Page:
It’s on! It has taken Anthony Joshua less than four years to become the threat he is right now and about three seconds of that time was spent convincing Eric Molina that he was in the wrong buffet line on Saturday night in Manchester.
Joshua was warmly applauded from ringside by former world champion Wladimir Klitschko, who looked a lot older and fuzzier at the edges than I have ever seen him. Klitschko mounted the steps and the pair stood facing each other in the ring, Molina long since swept away and vanished, to agree a truly epic fight on April 29 at Wembley.
At ringside, David Haye was ignoring Tony Bellew’s insults, exchanged over five heads and less than ten feet, and somewhere else in the 200-pounds seats Tyson Fury, the great forgotten champion, was secretly cursing his addictions and openly cursing the business that made and broke him. It was an unholy patch of boxing turf, brimming with hate, old animosities and future wonders.
Joshua retained the IBF belt he was gifted earlier this year with a third round stoppage of an uninspired and deeply stunned Molina, in front of a crowd that would give religious fanatics a run for their money in the blind devotion stakes. Molina had previously plodded gamely through nine rounds with the WBC champion Deontay Wilder in a title fight. “I’ve never been hit like that, never felt power like that,” Molina managed to say, before being guided to the exit.
The really good news for British boxing is that Joshua remains the calmest soul in the Joshua business and that business, by the way, is spiralling in all directions at a rapid rate. “He’s not Klitschko, he’s not Haye – I don’t get too hyped about beating him,” said Joshua. He is still not happy when people refer to him as “champ”, a common courtesy when talking to a world champion, and it is that truth that impresses as much as the punches that drop his willing sacrifices. So far all 18 of his opponents in the professional game have fallen early, which is not bad considering that many believe he was the recipient of two very fortunate decisions at the London Olympics on his way to the gold. Not me, by the way.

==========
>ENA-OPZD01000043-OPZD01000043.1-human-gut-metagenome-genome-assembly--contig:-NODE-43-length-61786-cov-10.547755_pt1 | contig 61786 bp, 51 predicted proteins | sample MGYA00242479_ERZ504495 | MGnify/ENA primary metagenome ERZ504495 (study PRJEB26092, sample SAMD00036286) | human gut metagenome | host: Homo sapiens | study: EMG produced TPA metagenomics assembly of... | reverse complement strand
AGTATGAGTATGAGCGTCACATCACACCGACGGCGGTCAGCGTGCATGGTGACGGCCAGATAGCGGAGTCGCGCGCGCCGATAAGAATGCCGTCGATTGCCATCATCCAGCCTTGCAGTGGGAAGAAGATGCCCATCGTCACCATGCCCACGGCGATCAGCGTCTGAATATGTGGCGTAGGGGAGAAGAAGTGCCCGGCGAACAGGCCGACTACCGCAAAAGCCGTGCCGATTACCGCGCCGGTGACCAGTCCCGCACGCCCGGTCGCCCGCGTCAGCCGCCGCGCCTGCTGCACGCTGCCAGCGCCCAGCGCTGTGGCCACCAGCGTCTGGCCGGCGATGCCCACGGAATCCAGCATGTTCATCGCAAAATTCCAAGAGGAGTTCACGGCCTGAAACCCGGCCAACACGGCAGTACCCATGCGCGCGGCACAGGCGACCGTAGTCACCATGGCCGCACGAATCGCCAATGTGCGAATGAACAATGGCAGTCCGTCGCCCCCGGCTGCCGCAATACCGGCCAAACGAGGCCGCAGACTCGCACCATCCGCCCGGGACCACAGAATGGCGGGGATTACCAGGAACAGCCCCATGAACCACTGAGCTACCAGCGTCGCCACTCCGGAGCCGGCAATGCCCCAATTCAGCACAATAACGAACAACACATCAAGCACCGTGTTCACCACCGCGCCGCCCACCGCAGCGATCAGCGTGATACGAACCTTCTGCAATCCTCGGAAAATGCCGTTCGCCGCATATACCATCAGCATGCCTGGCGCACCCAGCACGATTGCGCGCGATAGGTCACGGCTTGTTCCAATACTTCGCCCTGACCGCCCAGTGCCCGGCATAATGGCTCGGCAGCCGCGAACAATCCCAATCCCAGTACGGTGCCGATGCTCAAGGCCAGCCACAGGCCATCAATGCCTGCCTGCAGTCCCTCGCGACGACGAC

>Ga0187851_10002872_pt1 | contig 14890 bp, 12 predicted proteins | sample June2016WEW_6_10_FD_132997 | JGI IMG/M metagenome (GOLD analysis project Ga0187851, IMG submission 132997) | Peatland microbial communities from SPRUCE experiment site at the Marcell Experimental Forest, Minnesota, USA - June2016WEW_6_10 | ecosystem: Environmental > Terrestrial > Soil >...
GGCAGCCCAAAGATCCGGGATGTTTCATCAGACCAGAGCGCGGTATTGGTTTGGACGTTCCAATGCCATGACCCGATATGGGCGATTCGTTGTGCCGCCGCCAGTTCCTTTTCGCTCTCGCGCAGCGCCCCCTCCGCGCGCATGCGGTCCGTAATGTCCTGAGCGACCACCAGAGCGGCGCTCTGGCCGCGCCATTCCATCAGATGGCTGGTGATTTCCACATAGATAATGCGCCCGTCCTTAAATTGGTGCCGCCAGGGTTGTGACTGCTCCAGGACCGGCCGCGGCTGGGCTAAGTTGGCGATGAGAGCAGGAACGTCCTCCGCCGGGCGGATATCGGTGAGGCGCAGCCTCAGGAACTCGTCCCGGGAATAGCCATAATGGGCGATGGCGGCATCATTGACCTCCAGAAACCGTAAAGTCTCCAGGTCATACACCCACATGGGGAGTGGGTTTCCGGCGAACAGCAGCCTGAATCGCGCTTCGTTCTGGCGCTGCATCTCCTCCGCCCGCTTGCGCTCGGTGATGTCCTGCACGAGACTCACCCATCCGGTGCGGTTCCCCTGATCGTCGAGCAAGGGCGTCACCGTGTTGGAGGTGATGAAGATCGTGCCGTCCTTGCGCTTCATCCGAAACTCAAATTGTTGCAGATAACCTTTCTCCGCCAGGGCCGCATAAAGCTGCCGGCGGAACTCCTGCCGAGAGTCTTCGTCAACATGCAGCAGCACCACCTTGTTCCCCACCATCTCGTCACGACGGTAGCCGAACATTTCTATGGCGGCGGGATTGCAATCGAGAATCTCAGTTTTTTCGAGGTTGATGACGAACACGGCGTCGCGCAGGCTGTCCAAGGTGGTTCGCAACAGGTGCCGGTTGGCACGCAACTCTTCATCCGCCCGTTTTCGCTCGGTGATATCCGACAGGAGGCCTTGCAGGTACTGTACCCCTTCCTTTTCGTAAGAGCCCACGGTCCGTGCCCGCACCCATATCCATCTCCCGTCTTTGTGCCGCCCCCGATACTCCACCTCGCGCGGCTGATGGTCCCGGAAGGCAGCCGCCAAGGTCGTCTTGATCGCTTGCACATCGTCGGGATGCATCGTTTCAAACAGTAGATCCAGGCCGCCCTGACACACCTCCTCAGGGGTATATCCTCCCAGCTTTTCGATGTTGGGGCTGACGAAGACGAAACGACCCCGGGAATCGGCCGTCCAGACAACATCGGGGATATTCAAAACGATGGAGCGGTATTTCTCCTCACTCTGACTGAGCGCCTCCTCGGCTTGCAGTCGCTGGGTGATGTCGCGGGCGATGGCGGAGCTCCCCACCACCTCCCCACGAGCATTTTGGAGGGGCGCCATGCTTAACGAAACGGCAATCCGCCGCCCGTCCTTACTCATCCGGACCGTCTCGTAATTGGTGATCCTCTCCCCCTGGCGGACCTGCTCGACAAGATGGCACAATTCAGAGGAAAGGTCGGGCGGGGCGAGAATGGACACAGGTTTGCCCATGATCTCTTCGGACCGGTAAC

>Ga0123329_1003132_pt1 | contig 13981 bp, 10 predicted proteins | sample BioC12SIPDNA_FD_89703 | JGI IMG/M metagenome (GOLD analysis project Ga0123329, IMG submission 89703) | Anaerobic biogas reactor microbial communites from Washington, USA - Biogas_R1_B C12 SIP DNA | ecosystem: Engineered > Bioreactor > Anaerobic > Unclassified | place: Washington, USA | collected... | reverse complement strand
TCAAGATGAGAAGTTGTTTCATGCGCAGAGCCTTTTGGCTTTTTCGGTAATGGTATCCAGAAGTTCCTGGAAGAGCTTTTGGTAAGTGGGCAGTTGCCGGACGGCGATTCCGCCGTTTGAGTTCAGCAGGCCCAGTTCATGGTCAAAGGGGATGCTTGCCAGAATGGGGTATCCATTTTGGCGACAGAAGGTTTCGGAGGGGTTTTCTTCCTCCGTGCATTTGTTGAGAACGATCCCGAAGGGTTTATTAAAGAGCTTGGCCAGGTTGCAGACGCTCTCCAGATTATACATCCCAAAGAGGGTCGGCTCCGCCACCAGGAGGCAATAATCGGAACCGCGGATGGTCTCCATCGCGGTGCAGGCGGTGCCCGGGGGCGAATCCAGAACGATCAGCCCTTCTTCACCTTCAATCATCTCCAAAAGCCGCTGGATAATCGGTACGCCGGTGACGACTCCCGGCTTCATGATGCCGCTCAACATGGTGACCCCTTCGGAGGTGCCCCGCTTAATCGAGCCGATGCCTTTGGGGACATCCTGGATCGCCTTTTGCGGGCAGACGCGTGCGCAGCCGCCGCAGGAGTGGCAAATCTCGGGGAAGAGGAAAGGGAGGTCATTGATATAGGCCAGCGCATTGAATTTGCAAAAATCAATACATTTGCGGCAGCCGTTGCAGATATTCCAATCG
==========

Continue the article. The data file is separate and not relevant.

Klitschko has paid Joshua to be a sparring partner in the past, fed him, filmed him and measured the young Londoner’s power, brain and desire under the routine camouflage of sparring at altitude in the Austrian Alps. The big lad from Ukraine has been praising Joshua since 2013. However, he is not stupid and he must see something that he can exploit when the bell sounds next April.
Hopefully, the gleeful posse guiding Joshua are in possession of the opposite information and know for sure that Klitschko is finished and that his body is now holding him hostage for thirty years of relentless preparation and fights. Klitschko will be 41 when the pair meet and it will be his 69th fight. He held several versions of the word title during two reigns and arguably deserves a place at the very top table for a decade of beating every single pretender and contender. His masterclass of control against Haye in 2011 was just part of the legacy he crafted.
However, in November last year big Wlad was turned inside out, left bruised cut and broken in spirit by Fury in front of 51,000 fans in Dusseldorf. It looked like the end, but he went away in desperate solitude; he cried and then signed for a rematch. That fell through twice, Fury lost his mind and Klitschko will not get the chance of revenge. Instead, he has upgraded to redemption, and Fury’s new cursing will fall on deaf ears. Wembley Stadium will have 80,000 packed in rapture for the fight.
“My late, great trainer Emmanuel Steward always told me: ‘You will have a signature fight.’ This is it, he was right,” said Klitschko. Steward made Klitschko a great heavyweight and has been missed in the corner since his death in late 2012. Klitschko never met Lennox Lewis, Mike Tyson, Riddick Bowe, could not fight his brother Vitali and the rematch with Fury went up in a powder puff of madness. He beat the rest, often without breaking a sweat. Joshua could be Steward’s ‘signature’ fight. It’s the end of hype, a real heavyweight fight.
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